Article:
I wish they had given this practice another name. Attachment Parenting?! What were you thinking Dr Sears?… Okay, okay, I know you were thinking about Bowlby and the ensuing experiments on monkeys – where the ones who didn’t form a proper bond (or ‘attachment’) with their mothers failed to thrive (to say the least). But really attachment is such a harsh, sterile word, so shunned by Buddhists and the like… Couldn’t we call ourselves ‘proximity parents’ – where it is all about being in contact or in close proximity to your kid at all times to form a strong parent-child bond? Or bonded parents, for that matter? Ahh, well, be sure to consult with me next time :p
Whatever… somehow I fell (inevitably some might say) into this mode of parenting. I wrestled with it some. It is not only the name I don’t like. I also don’t like dogma or doctrine. I mean some people really seem to take these guidelines as rules, laws to be abided if you are to be a good, alternative parent. And yet I find that as a descriptor for the type of parenting Kai and I naturally gravitate towards this pretty much nails us. I mean – as the card says – we believe in bonding at birth (by having the baby on mother’s chest as quickly and for as long as possible, for example), breastfeeding on cue, baby-wearing, bed-sharing, night parenting, extended breastfeeding, etc. Yep, if you heard this description you would say ‘these are attachment parents’. It is a pretty good description of what we do but it is not a prescription. I would never take these as rules to live by – nor would I pass them on to somebody else as something they should do.
I guess that is what bugs me about some of the attachment parents I have met. They are extremely inflexible in their beliefs. The approach has become rigid in them, like an old school religion. It has lost, in their practicing of it, its flexibility, its spontaneity and its heart: which is to be responsive in the moment to your child’s needs, knowing they can and will change.
It is absolutely not about following a script and doing this because it is what is right or what you should do for all children. For me ‘attachment parenting’ (I am sticking with that word, as that is the one in current usage) is alive. It is a breathing into an experience, a way of being with your little one, of being observant, attentive and responsive, of ‘listening’ with all your senses and your heart to what is best for you and for your baby in this encounter, a-fresh, each time meeting them as if for the first time. You’ve got to remain open and see what comes.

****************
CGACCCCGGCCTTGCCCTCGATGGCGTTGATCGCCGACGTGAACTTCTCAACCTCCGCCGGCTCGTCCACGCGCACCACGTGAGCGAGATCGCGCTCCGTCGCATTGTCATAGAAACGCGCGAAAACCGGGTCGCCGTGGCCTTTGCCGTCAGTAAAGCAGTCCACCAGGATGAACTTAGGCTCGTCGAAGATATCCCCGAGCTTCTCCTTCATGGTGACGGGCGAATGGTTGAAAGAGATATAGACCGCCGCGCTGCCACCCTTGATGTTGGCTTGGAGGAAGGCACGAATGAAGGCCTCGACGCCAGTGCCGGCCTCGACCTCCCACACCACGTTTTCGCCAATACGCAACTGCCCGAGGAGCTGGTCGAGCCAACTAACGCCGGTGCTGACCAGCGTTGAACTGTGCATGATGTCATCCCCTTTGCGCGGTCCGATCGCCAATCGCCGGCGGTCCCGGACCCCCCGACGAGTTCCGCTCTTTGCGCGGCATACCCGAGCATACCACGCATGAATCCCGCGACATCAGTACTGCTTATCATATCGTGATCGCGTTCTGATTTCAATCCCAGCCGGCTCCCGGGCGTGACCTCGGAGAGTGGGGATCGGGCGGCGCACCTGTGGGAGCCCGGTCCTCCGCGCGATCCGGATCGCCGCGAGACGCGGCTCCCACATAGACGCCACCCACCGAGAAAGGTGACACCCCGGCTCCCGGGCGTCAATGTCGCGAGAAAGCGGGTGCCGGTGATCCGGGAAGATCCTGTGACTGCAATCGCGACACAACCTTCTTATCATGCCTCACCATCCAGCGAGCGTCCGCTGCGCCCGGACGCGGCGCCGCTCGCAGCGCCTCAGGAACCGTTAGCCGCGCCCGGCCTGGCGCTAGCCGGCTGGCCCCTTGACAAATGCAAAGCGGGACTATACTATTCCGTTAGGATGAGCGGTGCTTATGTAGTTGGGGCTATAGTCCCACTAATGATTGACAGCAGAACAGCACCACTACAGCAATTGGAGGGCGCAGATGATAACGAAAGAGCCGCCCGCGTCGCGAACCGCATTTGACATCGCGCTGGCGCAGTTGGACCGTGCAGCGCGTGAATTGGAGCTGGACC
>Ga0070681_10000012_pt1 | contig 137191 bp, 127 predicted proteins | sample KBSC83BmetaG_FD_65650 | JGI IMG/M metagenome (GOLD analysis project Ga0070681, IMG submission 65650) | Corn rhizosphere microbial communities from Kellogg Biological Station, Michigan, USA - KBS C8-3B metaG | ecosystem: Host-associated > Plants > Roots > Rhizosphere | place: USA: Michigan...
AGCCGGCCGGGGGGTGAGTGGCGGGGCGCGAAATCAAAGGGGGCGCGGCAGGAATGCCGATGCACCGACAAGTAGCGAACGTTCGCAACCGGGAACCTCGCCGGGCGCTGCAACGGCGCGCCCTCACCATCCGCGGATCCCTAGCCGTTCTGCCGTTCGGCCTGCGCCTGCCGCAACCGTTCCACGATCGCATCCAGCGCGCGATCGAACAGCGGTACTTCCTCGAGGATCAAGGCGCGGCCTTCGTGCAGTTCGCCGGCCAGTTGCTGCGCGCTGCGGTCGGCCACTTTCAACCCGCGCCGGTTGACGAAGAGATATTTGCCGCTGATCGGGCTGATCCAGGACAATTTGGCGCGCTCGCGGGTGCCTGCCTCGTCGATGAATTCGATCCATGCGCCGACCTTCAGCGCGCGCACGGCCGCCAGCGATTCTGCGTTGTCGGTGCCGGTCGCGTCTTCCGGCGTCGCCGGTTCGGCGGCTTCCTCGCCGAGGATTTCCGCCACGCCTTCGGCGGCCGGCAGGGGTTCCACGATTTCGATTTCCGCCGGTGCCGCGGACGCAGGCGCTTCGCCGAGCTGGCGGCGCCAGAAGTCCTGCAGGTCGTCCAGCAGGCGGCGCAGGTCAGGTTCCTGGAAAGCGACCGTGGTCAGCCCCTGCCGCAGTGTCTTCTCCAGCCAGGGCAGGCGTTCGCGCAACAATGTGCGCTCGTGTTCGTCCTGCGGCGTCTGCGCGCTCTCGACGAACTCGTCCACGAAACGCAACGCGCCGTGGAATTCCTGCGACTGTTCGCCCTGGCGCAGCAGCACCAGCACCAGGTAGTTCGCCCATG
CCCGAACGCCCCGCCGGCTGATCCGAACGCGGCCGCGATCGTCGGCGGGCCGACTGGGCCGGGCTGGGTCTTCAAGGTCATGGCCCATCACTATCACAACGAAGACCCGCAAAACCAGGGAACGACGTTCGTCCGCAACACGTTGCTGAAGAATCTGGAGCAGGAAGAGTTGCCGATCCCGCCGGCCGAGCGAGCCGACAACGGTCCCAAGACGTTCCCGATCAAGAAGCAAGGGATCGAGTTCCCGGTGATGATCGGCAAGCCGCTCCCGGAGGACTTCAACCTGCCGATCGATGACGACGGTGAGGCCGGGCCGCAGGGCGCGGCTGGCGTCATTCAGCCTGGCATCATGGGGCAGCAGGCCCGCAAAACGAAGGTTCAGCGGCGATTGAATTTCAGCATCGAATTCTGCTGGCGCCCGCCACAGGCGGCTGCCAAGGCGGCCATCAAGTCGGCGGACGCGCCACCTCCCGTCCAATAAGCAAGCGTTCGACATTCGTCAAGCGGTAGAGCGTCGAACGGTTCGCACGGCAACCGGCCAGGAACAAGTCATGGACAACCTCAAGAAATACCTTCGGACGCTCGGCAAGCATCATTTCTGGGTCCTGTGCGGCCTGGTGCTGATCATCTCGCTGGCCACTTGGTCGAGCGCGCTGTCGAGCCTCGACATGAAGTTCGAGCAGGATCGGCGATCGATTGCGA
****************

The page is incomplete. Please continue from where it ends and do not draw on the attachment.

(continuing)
To his credit, that is what Dr Sears says, too, that you should keep reviewing your parenting practices and keep only those that still work for you and your family. I do like that man’s writings.
My point is that I surround myself with mothers who may or may not be ‘attachment parents’ but with whom I share a willingness to see what works for us while respecting what works for others, a commitment to learn and keep learning, to debate, observe and be okay with being imperfect, admitting our vulnerability and our flaws, knowing that is what makes us human.
At the same time, I am proud of our parenting approach, especially because this is not an easy path. Attachment parenting (even in its loosest sense) involves sacrifice, hard work and dedication, above and beyond some of the expected sacrifices of motherhood. Now, I find I am taking a moment to step-back and review our last few months in this new life of ours and noticing that, yes, I belong to this ‘club’… kind of despite some of its members. Here, if you will, are my Attachment Parenting Credentials:
– Anya slept on me, skin-to-skin for the first 6 weeks of her life
– She has slept in our bed ever since
– I have been breastfeeding on cue (including through the night) since she was born, which makes it over 8 months (not bad considering I wasn’t sure if I’d make it 3 months, at one stage)
– Anya travelled exclusively by sling or in arms for the first three months of her life (except in the car, of course – alas). We have used the Ergo since she was four months old (and could sit in it upright). We occasionally use the pram, too. Hey, she weighs over 22lbs already! And my back ain’t super strong… plus nowadays she enjoys it.
As I say some of this I fell into. I had not intended to have Anya sleep on me for 6 weeks… not at all! I didn’t even intend for her to sleep with us to begin with. I had a little bassinet by the side of the bed that stood mostly empty. Even before I knew that much about attachment parenting, it turns out that was the kind of approach that suited Anya’s temperament best. She finds it hard to go to sleep but wakes very easily, at the slightest sound, temperature change or movement (especially in the early days), which means that once she is asleep it is best not to move her! Sleeping with us was really the only way for all three of us to sleep at all.
Overall, I am very happy and proud of the parents we have grown into, the deep listening we have made time for – for each other, for our daughter – and of our commitment to doing what we feel is best for Anya and our family, even when it isn’t always the easiest.
As we build ‘community’ we find an affinity with those who parent from the Heart, be they attachment parents or not. Here, I am celebrating 8.5 months of doing it our way!